- Monthly payments are typically higher than a lease. This can make repayment challenging if you encounter tight cash flow or a slow down in business. Additionally, you may not be able to afford the piece of equipment you need, causing you to pick a less desirable alternative.
- It may be difficult to qualify for a loan or you may face substantial paperwork depending on the amount you are financing or the state of your business.
Keep in mind that all financing situations have benefits and drawbacks. It’s important to do your due diligence to make the best decision for your business.
Equipment financing is just one way to secure the equipment and machinery needed for your business. Leasing equipment is one other popular option used by businesses. As with leasing a car, you don’t own the equipment; you essentially rent the item for a pre-determined amount of time.
Just as with financing, there are many things to keep in mind when considering equipment leasing.
There are many benefits to leasing equipment for your business; here are some of the top benefits to keep in mind:
- No down payment is needed to secure the equipment. You simply make the monthly lease payments. This is great for a business that can’t afford an expensive piece of equipment through financing.
- You get to stay up to date with technology. If you’re in a field that changes quickly, equipment leasing is a good way to keep your equipment current.
- You can take the same tax benefits that are available to those who finance through the section 179 deduction.
- You do not pay for maintenance. Maintenance and repairs are typically handled by the leasing company, not your business.
- Monthly payments are typically lower with equipment leasing, which frees up cash flow.
The benefits to equipment leasing make it a justifiable alternative to financing. If you value staying up to date with lower costs, leasing may be the best option for your business.
Leasing equipment is full of many benefits for most businesses. However, there are some drawbacks to keep in mind:
- You have no equity in the equipment. This puts you on a continuous cycle of making payments and no ownership of equipment. This can also make it more expensive over the life of the equipment versus owning.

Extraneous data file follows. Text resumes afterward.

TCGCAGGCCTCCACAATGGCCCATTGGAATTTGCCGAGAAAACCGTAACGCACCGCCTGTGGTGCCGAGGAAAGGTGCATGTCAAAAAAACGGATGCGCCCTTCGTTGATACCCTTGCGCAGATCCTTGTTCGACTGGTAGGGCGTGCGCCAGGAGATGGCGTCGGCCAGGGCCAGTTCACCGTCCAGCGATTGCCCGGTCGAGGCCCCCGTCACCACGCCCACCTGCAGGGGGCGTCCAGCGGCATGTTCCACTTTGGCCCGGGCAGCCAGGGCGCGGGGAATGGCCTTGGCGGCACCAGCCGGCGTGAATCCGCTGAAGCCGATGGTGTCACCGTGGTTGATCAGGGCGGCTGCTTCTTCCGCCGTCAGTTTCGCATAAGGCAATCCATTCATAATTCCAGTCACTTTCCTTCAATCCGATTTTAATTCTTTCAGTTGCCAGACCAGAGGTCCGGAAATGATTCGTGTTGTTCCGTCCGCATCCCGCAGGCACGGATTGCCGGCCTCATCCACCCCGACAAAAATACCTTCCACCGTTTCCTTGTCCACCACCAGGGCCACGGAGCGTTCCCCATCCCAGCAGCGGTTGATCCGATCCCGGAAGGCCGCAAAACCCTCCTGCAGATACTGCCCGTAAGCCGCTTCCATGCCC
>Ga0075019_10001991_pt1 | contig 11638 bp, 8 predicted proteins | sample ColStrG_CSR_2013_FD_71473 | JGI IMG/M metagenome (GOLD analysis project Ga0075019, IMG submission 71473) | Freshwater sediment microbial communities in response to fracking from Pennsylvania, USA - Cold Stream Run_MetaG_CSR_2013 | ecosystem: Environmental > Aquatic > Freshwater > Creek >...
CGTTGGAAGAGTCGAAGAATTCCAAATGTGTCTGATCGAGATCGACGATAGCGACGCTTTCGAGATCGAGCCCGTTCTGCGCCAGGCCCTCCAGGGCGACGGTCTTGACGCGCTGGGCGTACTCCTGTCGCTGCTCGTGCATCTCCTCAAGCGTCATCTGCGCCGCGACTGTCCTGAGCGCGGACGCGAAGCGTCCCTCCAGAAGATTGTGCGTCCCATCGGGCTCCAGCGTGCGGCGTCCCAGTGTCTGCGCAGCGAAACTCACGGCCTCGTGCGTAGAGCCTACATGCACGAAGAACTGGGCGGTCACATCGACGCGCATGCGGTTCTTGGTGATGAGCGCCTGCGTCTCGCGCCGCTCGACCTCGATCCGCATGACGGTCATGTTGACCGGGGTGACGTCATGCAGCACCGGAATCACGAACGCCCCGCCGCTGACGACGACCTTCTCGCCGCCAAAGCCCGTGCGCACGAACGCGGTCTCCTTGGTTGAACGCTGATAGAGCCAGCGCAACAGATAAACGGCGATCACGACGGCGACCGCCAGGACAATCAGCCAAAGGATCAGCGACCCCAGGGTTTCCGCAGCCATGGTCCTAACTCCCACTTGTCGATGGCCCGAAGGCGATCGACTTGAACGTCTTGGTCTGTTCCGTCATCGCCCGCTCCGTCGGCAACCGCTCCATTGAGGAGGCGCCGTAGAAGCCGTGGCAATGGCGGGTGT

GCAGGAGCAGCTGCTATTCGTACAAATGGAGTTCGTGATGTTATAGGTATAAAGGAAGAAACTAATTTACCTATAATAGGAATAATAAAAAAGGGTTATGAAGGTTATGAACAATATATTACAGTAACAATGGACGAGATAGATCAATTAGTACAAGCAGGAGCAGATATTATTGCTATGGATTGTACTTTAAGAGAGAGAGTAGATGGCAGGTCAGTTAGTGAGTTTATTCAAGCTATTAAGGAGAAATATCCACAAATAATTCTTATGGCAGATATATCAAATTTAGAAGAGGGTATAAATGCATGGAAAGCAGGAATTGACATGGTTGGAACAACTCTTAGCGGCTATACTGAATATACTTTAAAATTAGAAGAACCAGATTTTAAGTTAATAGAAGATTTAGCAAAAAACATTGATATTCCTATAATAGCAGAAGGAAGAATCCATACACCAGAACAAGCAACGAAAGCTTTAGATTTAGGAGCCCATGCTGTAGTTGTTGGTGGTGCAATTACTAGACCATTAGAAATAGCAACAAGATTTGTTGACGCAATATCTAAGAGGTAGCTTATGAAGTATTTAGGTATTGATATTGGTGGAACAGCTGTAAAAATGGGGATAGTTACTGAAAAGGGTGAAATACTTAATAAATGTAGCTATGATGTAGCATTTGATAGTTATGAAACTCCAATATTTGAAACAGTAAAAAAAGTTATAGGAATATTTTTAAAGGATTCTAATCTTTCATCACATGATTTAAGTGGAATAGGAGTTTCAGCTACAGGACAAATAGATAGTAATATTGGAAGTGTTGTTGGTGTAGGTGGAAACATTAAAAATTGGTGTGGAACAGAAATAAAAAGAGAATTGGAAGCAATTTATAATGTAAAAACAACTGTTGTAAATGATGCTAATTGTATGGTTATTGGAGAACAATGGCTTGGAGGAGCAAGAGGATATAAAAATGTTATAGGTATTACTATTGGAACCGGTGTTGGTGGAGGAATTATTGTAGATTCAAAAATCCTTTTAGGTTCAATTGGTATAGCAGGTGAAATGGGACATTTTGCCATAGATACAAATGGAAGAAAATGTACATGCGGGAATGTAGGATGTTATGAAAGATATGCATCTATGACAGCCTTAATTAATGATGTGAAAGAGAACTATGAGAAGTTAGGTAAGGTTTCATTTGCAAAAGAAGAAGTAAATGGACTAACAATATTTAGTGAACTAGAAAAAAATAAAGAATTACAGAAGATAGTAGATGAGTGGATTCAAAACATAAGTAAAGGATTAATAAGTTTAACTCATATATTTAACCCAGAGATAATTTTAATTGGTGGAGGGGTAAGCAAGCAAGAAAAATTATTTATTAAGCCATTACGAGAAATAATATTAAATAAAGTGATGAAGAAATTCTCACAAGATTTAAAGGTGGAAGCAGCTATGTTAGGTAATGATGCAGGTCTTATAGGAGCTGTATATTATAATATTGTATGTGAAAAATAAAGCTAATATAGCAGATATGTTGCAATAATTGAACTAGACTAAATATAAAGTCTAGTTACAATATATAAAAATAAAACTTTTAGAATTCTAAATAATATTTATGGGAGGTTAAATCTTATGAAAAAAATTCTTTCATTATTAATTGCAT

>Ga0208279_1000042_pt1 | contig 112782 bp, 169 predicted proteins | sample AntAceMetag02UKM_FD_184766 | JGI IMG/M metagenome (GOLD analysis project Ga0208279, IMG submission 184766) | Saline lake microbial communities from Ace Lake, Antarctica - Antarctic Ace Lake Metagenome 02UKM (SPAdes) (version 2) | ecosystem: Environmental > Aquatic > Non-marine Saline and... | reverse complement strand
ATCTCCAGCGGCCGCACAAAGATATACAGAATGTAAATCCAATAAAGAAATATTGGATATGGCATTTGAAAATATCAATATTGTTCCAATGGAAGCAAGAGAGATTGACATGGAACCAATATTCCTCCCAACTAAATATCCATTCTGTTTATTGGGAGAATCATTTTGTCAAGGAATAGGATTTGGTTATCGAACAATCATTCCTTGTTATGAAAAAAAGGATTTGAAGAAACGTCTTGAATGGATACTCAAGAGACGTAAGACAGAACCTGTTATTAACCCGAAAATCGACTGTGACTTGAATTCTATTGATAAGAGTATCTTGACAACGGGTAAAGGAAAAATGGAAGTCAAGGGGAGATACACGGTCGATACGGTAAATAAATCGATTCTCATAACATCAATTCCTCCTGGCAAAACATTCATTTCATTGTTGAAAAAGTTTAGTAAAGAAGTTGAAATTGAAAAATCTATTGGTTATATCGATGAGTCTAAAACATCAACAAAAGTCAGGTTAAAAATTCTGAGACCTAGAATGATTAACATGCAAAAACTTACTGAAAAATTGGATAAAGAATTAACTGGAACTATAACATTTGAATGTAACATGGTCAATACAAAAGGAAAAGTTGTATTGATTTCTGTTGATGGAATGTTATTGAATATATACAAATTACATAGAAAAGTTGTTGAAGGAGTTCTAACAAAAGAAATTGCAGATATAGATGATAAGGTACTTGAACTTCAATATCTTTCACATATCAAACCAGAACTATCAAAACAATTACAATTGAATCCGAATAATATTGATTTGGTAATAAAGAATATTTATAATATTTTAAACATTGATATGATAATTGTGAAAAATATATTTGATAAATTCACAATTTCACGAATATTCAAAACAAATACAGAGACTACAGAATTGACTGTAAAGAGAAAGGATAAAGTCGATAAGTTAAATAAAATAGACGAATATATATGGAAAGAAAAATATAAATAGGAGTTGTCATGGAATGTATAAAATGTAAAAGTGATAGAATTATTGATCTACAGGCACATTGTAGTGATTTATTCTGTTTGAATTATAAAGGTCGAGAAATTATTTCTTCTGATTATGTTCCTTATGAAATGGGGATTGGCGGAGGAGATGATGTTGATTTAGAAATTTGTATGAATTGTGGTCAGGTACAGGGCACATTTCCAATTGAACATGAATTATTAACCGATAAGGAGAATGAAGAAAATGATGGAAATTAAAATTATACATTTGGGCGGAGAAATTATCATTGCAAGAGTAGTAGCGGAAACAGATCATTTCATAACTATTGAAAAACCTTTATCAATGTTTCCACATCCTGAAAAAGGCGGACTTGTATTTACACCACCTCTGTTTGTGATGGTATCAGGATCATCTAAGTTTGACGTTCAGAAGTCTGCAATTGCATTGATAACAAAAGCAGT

- You must pay to purchase the equipment if you decide that you want to own the equipment at the end of the lease period.
- Repairs may be difficult if you disagree with the leasing company on what is wrong with it.
- Available leases may be longer than you need, which can cause problems if you need the equipment for a short period of time.
As with equipment financing, it’s important to do your due diligence prior to leasing equipment.
Which Option is Right for Your Business?
Equipment leasing versus equipment financing is a serious consideration for many businesses. Both are justifiable to pursue, but choosing the wrong option can cause unintended problems for your business.
Before choosing between equipment financing and equipment leasing, you need to consider several factors. Some of those factors are:
- The amount of time you need the equipment
- Your current and near-term cash flow situation
- How fast technology advances in your industry
- Your ability to repair and maintain equipment on your own
- Your credit standing and history
Analyze each of these areas and see where you currently stand. If your needs are more immediate and not long-lasting, you may want to pursue leasing the equipment. If your needs are long-term in nature and you have the ability to handle higher payments, equipment financing may be the better option for your business.
As with any business decision, each situation is unique. It’s important to know the needs of your business and what will put you in the most competitive position before making a final decision.
There are a lot of things to keep in mind when analyzing equipment financing versus equipment leasing. Do your due diligence to make the right decision when choosing your small business loan.